Taking a Break

Lately I’ve been a little frustrated with my own writing progress. I’m still in the enviable position of being able to make my own deadlines, but the flip side of that is that I can procrastinate endlessly with minimal consequences. Over the last few weeks I’ve been working on ways to give myself more time and motivation to write. I’ve decided that the best thing to do for the time being is step back from this blog a little. I am going to be slowing down the posting schedule pretty significantly. I’m not sure what the new schedule will be, or if I’ll be sticking to this format.

Thank you all so much for hanging with me so far. This isn’t the end, not by a long shot. The best way to get updates about the future of the blog is to follow me on Facebook, Twitter, and Tumblr.

A little more about my thought process behind this decision, and about how I am trying to take better care of myself:

When I started this blog back in December, I meant for it to serve my writing. It was a way to build a platform and gather an audience, but also an opportunity to work on my short-form writing. Blogging would be a welcome break from noveling.

I didn’t know what the blog was going to be, in terms of content. I had a general idea—I wanted to write about books, definitely, but also have the flexibility to discuss writing or food or whatever else I was working on at the time.

Now, five months later, I’m still not sure what it wants to be. I don’t feel like I’m creating the kind of content I would want to read, which means it’s time to step back and figure some things out.

One thing has become clear: this blog, as I originally envisioned it, is a huge time commitment. Researching, writing, editing, posting, and promoting a post can take up a whole morning or afternoon. That’s a potential day and a half of my workweek lost from fiction writing time.

When I first decided that I wasn’t going to teach this year, I had so. Many. Goals. There is an actual page in my journal from the end of August where I wrote down all the stuff I was going to do in the next twelve months. It’s kind of funny to look at now. Not only was I going to finish my novel, I was going to do it in a very short amount of time, writing for a lot of hours every day. In between that, I was going to get SO MUCH BETTER at all the other stuff I do. Run faster, practice instruments more, keep the apartment clean, crochet a ton of blankets, learn to speak Italian. Then I tossed the blog on top of that.

I was ambitious, which is not a bad thing! But I have a lifelong tendency to overload myself. It usually works out okay for about a month. “This is great!” I tell myself. “I’m creating art and enriching myself, this is what I’m meant to be doing.” Then, I start to get tired, or I’m not progressing as much as I think I should be. Angry at this show of human weakness, I push myself harder, which leads to burnout. Eventually I freeze up, terrified of failure, and do nothing, which is the worst possible outcome.

I was getting pretty close to the freeze-up-and-nothing stage not long ago, and here’s what I’m doing to prevent that from happening:

  1. I hired a cleaning service to take care of our bathrooms, floors, kitchen, and dusting. Having a clean, organized space to work and live in is so so important to me, but I am very bad at keeping it that way on my own. I know hiring someone to clean isn’t an option for everyone, but I can afford it right now and it’s already doing wonders for my mental health. Two professionals take two hours to do what would take me two weeks.
  1. I’m waking up earlier. Or, more accurately, I’m actually getting out of bed when the alarm goes off instead of just snuggling back down and playing on my phone for an hour plus. Seriously, that’s become way too much a part of the routine. Deleting a bunch of apps and not sleeping with the phone right next to me helps, too.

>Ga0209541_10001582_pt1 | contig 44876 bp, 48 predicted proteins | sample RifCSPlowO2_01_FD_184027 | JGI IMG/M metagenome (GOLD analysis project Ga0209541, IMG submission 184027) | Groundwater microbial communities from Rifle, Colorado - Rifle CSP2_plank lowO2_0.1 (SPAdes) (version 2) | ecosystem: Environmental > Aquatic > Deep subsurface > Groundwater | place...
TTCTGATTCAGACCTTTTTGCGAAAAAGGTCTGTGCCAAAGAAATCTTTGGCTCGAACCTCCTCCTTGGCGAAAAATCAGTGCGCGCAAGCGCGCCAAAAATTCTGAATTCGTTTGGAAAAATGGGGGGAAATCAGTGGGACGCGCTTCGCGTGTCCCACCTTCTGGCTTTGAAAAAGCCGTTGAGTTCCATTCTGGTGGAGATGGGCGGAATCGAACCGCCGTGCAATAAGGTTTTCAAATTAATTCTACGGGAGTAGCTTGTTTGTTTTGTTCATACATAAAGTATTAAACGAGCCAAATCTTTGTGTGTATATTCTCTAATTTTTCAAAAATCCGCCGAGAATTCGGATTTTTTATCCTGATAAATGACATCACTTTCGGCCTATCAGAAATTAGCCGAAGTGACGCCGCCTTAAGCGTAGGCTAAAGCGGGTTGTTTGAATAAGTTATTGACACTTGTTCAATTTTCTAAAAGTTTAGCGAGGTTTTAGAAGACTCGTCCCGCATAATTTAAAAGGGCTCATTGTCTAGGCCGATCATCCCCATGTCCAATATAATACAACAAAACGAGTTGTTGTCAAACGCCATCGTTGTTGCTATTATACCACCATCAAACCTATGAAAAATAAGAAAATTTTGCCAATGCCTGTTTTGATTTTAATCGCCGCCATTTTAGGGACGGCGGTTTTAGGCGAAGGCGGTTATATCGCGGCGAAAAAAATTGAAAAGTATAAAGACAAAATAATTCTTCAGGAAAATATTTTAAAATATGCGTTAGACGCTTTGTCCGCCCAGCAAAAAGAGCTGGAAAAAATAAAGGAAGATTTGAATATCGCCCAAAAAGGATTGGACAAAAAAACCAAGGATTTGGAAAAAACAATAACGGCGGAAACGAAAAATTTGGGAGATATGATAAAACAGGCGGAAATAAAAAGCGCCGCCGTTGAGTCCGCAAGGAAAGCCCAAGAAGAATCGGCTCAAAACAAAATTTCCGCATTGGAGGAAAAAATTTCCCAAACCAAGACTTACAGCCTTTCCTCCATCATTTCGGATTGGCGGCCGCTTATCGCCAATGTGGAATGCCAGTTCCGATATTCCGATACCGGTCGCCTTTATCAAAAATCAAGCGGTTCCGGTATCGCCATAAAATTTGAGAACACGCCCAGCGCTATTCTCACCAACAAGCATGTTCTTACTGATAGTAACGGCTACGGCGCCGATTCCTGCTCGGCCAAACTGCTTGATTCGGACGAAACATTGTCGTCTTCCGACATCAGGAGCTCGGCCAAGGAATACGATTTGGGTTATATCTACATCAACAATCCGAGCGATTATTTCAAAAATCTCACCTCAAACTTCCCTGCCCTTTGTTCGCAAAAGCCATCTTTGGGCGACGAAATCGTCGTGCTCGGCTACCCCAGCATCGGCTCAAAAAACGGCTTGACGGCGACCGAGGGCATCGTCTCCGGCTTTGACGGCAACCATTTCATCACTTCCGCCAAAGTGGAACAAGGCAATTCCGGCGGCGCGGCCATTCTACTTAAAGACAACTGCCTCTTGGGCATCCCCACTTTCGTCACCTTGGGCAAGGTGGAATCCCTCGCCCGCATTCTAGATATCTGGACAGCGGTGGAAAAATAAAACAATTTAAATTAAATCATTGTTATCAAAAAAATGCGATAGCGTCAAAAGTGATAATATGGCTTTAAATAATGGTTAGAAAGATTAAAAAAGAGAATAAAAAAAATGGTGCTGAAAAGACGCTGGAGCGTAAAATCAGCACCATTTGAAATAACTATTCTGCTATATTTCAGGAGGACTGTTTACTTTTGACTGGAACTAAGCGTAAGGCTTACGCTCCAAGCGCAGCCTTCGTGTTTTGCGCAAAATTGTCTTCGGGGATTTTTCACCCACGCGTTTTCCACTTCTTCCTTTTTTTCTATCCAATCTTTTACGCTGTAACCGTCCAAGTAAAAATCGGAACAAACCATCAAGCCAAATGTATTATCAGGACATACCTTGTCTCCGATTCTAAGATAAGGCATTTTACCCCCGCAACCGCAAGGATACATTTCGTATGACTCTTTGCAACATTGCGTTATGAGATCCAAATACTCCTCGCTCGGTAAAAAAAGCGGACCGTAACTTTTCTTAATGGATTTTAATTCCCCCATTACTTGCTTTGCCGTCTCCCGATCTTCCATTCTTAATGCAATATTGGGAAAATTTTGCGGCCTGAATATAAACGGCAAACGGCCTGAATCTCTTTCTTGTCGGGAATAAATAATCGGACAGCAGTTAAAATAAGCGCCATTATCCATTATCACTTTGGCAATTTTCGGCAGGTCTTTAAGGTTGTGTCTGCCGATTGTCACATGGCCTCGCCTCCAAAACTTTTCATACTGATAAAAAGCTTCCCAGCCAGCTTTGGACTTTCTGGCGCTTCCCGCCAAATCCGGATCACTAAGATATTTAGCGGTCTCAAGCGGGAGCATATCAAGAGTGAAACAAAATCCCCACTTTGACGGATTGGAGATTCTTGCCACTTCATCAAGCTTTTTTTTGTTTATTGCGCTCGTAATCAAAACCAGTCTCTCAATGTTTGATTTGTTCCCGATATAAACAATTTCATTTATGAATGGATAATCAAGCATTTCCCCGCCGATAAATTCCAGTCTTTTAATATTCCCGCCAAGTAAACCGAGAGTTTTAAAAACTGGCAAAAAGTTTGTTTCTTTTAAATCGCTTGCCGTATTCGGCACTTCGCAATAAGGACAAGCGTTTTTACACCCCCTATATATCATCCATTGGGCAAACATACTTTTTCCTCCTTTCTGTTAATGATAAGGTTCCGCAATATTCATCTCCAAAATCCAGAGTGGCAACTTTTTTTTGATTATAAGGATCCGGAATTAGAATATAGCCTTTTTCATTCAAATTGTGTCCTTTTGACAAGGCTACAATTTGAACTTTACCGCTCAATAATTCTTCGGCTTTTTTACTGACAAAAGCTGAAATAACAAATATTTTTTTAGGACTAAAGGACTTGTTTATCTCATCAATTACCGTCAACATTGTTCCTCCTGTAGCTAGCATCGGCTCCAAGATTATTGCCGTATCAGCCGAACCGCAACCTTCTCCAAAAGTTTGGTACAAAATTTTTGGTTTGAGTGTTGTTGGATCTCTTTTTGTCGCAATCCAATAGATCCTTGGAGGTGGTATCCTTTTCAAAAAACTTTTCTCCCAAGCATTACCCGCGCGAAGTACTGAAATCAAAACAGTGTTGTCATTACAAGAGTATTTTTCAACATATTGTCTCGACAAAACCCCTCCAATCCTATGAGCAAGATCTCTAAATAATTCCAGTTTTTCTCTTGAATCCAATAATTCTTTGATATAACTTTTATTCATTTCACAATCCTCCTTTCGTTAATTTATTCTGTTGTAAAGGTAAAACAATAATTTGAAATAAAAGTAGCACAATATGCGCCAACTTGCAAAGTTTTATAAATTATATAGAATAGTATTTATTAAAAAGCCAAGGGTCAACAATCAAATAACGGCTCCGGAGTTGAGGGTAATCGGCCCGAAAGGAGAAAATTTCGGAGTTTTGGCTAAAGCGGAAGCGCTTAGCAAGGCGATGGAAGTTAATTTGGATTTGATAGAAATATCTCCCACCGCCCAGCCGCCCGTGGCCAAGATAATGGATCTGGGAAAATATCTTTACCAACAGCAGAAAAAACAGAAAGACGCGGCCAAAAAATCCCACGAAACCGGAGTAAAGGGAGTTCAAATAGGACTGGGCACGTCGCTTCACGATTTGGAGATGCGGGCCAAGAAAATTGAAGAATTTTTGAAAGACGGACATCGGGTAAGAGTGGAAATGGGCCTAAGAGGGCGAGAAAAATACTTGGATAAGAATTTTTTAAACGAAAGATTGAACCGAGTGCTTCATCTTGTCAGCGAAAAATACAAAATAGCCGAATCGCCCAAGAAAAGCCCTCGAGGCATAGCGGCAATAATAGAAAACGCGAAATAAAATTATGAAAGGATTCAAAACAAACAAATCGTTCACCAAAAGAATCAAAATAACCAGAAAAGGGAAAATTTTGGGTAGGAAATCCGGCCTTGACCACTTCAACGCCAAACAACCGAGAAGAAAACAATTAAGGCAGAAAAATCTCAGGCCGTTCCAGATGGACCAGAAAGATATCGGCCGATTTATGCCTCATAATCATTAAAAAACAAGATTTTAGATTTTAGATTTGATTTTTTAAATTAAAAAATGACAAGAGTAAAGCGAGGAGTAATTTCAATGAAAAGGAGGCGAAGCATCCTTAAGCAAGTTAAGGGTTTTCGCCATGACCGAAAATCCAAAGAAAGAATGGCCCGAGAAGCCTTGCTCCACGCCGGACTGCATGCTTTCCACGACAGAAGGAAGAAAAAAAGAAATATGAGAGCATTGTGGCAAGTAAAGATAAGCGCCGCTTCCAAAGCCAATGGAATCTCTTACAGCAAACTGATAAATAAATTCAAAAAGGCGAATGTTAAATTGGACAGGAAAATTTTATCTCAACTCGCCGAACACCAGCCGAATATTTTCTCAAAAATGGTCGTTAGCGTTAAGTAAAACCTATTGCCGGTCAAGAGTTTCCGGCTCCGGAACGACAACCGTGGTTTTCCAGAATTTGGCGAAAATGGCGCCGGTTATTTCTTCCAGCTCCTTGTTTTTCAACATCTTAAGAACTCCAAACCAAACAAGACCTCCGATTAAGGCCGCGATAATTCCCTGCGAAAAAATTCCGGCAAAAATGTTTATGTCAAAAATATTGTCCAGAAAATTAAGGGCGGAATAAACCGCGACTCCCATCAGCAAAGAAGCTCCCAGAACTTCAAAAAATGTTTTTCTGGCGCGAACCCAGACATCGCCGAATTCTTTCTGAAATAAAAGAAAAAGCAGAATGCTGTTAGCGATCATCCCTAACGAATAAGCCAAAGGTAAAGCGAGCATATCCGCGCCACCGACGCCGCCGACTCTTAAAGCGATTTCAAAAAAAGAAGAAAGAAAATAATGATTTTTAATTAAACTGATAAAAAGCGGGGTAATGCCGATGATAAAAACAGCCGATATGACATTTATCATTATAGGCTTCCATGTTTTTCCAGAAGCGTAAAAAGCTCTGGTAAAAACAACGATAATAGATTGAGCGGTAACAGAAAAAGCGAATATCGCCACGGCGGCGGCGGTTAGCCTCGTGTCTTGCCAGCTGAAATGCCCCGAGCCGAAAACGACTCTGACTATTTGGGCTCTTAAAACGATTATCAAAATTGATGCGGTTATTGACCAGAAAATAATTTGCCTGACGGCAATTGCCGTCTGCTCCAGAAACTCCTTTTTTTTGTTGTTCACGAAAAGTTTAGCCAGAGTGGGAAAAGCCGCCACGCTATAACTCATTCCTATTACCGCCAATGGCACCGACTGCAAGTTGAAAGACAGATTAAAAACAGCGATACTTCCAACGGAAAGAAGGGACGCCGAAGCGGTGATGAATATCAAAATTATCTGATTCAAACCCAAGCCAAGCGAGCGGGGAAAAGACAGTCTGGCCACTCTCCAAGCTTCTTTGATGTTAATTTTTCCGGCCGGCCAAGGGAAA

1. I’m going to spend less time working on this blog, as discussed above.

None of this is to say that I haven’t enjoyed this blog. It’s been so much fun. I love hearing from people who are reading it. I treasure the discussions I’ve had, online and off, that started from posts here. When I see that one of my friends has added a book on Goodreads after I review it here, it fills my heart, it really does. Yelling about The Magicians was really fun, like so fun I am actually contemplating buying the DVDs so we can yell about the extras together (I haven’t bought a DVD since 2012, the last one was City of Lost Children). After I wrote this, my husband’s aunt and uncle sent us a box of Godiva hot chocolate mix, which was honestly the best and nicest thing. Not that I’m saying I need people to send me presents in order for an endeavor to be worthwhile, but it certainly doesn’t hurt.

That’s why this isn’t goodbye, it’s just the beginning of a bit of a transition. Hopefully on the other side, there will be more, better content for you to read, and also a novel full of words and characters and a plot by yours truly. Keep in touch in the meantime, and thanks for reading!


Last weekend I went to the Writers’ Workshop of Asheville to take a class called “Writing the Novel.” People have asked me about this and other writers’ events that I’ve done, so I thought I would do a post. I’ll give you an overview of the types of stuff I’ve been up to, and then I’ll talk specifically about Asheville.

A little background: Up until recently, writing was strictly a hobby for me. I wrote for my own enjoyment, and for my friends. I took three writing classes in college. Four, if I count the English 101 from freshman year. Only two of those classes had anything to do with writing fiction, and it was always short stories. I was taught zero things about how to write a novel during my formal education. I read a bunch of them, for sure, but that’s it.

Lately, I’ve been seeking out chances to learn more about writing craft. Doing NaNoWriMo back in November was actually a great way to get started. The municipal liaisons in Wilmington organized weekly write-ins at libraries or bookstores. All the participants would go hang out for a couple of hours and write.

After November, I started going to local workshops and a critique group. A writers’ workshop is taught by one person and geared towards a specific topic—something like “writing your memoir” or “editing your work.” The participants write, share, and discuss their work during the allotted time. A critique group, on the other hand, is a little more free form. Members bring completed work to read, and the group gives them feedback. Every workshop and group can be different, but that’s the general idea.

The benefit of all this, for me, has gone beyond just learning to be a better writer. Before moving to North Carolina, I was a teacher. Before that, I was a student. I was used to spending my days surrounded by people and constantly getting feedback about my performance. Suddenly being alone all day was a bit of shock. Writers’ groups are a way for me to meet new people and get feedback on my work. They also keep me accountable, especially the critique group—I want to get the most out of it, so I have to read, so I have to write and revise between meeting.